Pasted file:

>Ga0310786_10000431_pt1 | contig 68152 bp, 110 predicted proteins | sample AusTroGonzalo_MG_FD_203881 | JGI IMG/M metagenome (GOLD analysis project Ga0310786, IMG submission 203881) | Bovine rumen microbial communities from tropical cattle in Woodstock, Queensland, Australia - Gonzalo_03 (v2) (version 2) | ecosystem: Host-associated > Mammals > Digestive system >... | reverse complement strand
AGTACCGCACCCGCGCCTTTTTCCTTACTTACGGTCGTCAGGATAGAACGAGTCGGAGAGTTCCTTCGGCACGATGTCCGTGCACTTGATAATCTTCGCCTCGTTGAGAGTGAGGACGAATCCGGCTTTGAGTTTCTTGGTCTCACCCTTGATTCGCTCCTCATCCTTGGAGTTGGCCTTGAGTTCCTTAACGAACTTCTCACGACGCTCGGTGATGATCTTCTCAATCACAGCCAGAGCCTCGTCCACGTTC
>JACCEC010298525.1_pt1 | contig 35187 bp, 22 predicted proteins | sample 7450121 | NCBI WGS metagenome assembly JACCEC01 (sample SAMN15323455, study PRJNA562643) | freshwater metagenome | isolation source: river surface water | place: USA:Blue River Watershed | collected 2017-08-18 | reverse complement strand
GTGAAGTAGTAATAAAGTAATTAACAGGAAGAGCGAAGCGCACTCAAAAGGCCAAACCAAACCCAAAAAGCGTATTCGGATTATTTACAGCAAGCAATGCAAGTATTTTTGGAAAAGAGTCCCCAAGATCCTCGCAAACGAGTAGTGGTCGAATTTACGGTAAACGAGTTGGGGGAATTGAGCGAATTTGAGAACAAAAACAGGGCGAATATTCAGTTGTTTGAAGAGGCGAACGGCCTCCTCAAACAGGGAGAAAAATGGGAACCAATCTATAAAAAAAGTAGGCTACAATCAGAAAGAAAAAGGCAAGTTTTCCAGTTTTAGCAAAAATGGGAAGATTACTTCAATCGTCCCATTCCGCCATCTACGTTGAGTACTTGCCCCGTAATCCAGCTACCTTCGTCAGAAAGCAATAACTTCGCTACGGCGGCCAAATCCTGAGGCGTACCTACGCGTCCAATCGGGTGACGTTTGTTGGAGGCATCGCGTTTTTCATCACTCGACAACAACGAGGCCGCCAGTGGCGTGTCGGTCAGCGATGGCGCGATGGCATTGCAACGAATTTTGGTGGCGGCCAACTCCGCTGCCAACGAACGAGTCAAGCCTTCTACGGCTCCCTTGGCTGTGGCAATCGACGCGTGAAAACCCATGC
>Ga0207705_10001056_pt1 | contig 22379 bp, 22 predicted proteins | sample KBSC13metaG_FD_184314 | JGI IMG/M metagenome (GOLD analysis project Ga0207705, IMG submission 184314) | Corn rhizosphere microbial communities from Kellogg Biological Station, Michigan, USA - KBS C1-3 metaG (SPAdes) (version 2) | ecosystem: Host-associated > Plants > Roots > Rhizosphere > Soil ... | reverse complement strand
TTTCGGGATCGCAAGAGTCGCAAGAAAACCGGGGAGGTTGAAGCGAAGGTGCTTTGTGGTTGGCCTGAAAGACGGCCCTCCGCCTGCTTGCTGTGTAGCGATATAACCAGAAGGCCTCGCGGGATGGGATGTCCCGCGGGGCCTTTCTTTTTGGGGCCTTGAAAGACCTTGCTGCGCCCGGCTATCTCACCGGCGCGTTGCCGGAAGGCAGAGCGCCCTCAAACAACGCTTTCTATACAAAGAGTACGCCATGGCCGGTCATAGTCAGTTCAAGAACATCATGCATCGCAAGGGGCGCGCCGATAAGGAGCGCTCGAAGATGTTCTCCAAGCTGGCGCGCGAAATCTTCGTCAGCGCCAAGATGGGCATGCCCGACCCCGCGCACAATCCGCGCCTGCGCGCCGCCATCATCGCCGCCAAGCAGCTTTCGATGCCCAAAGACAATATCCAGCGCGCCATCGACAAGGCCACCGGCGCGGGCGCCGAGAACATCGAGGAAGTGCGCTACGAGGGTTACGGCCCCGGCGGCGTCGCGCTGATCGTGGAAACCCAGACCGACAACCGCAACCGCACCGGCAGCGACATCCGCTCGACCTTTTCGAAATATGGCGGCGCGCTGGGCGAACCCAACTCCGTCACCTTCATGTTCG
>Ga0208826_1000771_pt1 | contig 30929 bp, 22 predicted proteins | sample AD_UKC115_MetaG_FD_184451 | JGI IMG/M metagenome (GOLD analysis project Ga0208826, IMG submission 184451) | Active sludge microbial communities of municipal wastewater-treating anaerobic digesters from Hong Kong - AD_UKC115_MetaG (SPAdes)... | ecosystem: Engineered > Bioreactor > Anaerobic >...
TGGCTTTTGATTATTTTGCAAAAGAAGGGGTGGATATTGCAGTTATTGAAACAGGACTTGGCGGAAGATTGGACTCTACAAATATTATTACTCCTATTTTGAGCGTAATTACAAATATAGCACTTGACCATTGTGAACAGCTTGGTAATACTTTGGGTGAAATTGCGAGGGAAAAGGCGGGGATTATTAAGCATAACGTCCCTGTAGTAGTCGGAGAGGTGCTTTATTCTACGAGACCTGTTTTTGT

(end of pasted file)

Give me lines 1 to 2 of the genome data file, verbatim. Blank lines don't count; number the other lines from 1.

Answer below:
>Ga0310786_10000431_pt1 | contig 68152 bp, 110 predicted proteins | sample AusTroGonzalo_MG_FD_203881 | JGI IMG/M metagenome (GOLD analysis project Ga0310786, IMG submission 203881) | Bovine rumen microbial communities from tropical cattle in Woodstock, Queensland, Australia - Gonzalo_03 (v2) (version 2) | ecosystem: Host-associated > Mammals > Digestive system >... | reverse complement strand
AGTACCGCACCCGCGCCTTTTTCCTTACTTACGGTCGTCAGGATAGAACGAGTCGGAGAGTTCCTTCGGCACGATGTCCGTGCACTTGATAATCTTCGCCTCGTTGAGAGTGAGGACGAATCCGGCTTTGAGTTTCTTGGTCTCACCCTTGATTCGCTCCTCATCCTTGGAGTTGGCCTTGAGTTCCTTAACGAACTTCTCACGACGCTCGGTGATGATCTTCTCAATCACAGCCAGAGCCTCGTCCACGTTC